June 6, 2012 in City

SNAP gets $1.2 million for ex-offender transition program

By The Spokesman-Review
 

A $1.2 million grant from the U.S. Department of Labor awarded to a Spokane nonprofit will be used to help ex-offenders transition into their communities, officials announced Tuesday.

SNAP – a private nonprofit social services agency – was one of 18 organizations nationwide to receive the grant. This is the fifth round of funding under the U.S. department’s Reintegration of Ex-Offenders-Adult program; more than $98 million has been awarded to date.

“A strong support network is the key for formerly incarcerated individuals to successfully transition back to their communities,” said Secretary of Labor Hilda L. Solis. “These federal grants will help to establish this network, while also providing job training to ensure long-term stability and success.”

Julie Honekamp, SNAP’s chief executive officer, said, “From the greater SNAP perspective, when we look at programs like this we always (ask) … are we helping our clients move to greater self-sufficiency?”

The 27-month program’s goal is to serve 400 ex-offenders released to Spokane County, said Jordan Tampien, SNAP’s financial services manager.

By partnering with local organizations, including WorkSource, the program will provide employment instruction, money management and financial counseling, and help the ex-offenders complete a post-release plan, such as helping them with relicensing, getting connected with food stamps, housing, clothing and food, and connect participants with mental health services and substance abuse programs as needed.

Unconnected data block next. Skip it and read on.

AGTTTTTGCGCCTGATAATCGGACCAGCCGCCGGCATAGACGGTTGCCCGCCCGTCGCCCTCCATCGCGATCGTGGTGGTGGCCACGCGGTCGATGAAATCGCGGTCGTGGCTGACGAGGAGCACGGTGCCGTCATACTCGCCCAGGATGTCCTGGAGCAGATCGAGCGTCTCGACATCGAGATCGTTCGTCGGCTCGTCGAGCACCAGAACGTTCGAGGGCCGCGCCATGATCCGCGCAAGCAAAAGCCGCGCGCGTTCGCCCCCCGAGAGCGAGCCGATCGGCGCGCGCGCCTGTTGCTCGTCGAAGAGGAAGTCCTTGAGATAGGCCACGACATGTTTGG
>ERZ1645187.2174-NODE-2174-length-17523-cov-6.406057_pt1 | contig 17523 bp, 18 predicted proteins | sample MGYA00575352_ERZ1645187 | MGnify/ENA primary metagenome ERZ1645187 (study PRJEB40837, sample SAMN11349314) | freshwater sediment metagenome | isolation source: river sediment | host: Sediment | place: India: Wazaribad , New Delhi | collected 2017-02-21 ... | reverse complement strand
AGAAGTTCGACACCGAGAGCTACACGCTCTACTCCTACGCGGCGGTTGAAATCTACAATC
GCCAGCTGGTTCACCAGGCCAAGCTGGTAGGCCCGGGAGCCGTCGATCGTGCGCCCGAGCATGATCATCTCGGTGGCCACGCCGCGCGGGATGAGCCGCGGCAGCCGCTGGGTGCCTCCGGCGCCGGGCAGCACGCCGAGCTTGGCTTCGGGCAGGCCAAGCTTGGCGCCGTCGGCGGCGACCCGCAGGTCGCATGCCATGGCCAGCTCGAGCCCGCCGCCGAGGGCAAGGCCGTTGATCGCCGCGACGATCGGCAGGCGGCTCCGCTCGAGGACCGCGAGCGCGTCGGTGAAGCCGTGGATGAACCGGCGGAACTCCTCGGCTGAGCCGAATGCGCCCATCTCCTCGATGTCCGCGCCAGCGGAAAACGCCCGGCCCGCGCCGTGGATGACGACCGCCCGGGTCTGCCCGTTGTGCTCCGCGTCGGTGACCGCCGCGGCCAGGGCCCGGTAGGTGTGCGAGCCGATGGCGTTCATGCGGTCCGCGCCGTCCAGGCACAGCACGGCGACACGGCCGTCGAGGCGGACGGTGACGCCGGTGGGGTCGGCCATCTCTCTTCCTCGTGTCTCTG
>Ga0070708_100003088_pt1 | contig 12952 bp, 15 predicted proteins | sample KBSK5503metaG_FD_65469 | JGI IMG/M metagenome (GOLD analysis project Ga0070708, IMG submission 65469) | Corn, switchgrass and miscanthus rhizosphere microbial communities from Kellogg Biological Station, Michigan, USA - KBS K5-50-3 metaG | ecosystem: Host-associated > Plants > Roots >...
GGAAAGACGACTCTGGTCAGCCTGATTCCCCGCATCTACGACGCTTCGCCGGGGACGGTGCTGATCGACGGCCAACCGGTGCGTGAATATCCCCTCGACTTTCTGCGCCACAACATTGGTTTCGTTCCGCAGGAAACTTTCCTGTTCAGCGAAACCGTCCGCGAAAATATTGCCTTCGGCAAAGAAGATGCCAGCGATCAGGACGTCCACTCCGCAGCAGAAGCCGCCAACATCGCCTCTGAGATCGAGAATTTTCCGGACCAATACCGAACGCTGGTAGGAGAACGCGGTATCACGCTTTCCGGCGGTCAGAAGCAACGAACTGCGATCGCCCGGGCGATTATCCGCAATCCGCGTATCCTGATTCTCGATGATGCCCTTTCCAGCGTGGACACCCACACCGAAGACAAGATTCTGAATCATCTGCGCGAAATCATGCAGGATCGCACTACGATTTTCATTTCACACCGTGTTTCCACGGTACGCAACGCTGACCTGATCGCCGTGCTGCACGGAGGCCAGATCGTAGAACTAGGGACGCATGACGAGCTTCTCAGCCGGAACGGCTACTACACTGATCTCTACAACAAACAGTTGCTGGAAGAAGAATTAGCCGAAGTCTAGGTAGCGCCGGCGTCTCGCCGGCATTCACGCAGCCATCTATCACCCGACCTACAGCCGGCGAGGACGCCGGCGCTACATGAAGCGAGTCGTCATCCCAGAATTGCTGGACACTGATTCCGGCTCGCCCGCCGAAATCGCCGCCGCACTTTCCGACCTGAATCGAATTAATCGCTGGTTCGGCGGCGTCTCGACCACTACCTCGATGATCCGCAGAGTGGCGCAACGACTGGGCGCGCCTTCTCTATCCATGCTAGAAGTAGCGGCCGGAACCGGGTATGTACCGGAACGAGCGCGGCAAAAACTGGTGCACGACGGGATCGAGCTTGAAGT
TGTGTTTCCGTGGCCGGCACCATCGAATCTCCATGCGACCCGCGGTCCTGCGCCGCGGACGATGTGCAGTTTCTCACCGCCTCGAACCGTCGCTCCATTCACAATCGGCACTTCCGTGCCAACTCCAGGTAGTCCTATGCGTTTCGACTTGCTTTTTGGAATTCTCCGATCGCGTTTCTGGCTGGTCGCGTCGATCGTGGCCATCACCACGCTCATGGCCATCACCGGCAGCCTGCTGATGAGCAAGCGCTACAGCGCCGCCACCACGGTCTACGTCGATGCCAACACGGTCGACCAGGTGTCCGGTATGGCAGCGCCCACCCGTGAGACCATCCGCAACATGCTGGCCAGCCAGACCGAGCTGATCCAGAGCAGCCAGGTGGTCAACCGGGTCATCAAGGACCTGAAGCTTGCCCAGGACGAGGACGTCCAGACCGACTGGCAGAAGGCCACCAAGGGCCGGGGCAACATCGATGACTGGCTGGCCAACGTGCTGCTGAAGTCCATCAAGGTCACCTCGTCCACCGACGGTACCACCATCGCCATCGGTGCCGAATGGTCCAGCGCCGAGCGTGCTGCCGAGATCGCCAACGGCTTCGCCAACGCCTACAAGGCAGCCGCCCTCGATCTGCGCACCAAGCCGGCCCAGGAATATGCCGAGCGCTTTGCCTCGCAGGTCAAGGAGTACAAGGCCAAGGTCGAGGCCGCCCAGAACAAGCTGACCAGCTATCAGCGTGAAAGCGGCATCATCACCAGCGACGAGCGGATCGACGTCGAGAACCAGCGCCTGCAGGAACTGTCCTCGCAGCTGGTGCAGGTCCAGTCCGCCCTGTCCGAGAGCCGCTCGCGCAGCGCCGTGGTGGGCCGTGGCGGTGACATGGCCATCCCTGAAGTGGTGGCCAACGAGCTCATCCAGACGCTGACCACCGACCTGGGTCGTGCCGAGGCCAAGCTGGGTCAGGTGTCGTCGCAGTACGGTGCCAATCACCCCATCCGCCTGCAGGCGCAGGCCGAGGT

SNAP employees will be working in the jails and prisons to offer prerelease plans, basically referring people to the program, according to the nonprofit. Additionally, SNAP employees will continue to remain in contact with the ex-offenders in case they need assistance.

“We won’t just be handing them a piece of paper and saying to go do these things. We will help them along the way,” Tampien said. “They’ve tested this assistance for ex-offenders in one area or another, but not by pairing all these services.”

He added, “The ultimate goal is to reduce recidivism and increase jobs for these folks.”

Currently, 43 percent of ex-convicts in Washington reoffend within a year of being released from prison.

According the Department of Labor, 709,000 people were released from state and federal prisons in 2010, “an increase of almost 20 percent from 2002. Research indicates that, without assistance to make a successful transition, the majority of former offenders return to criminal activity. This program aims to break that cycle.”

Said Tambien, “What’s unique about this grant is it’s focused on employment, and it helps a person move toward a sustainable future.”


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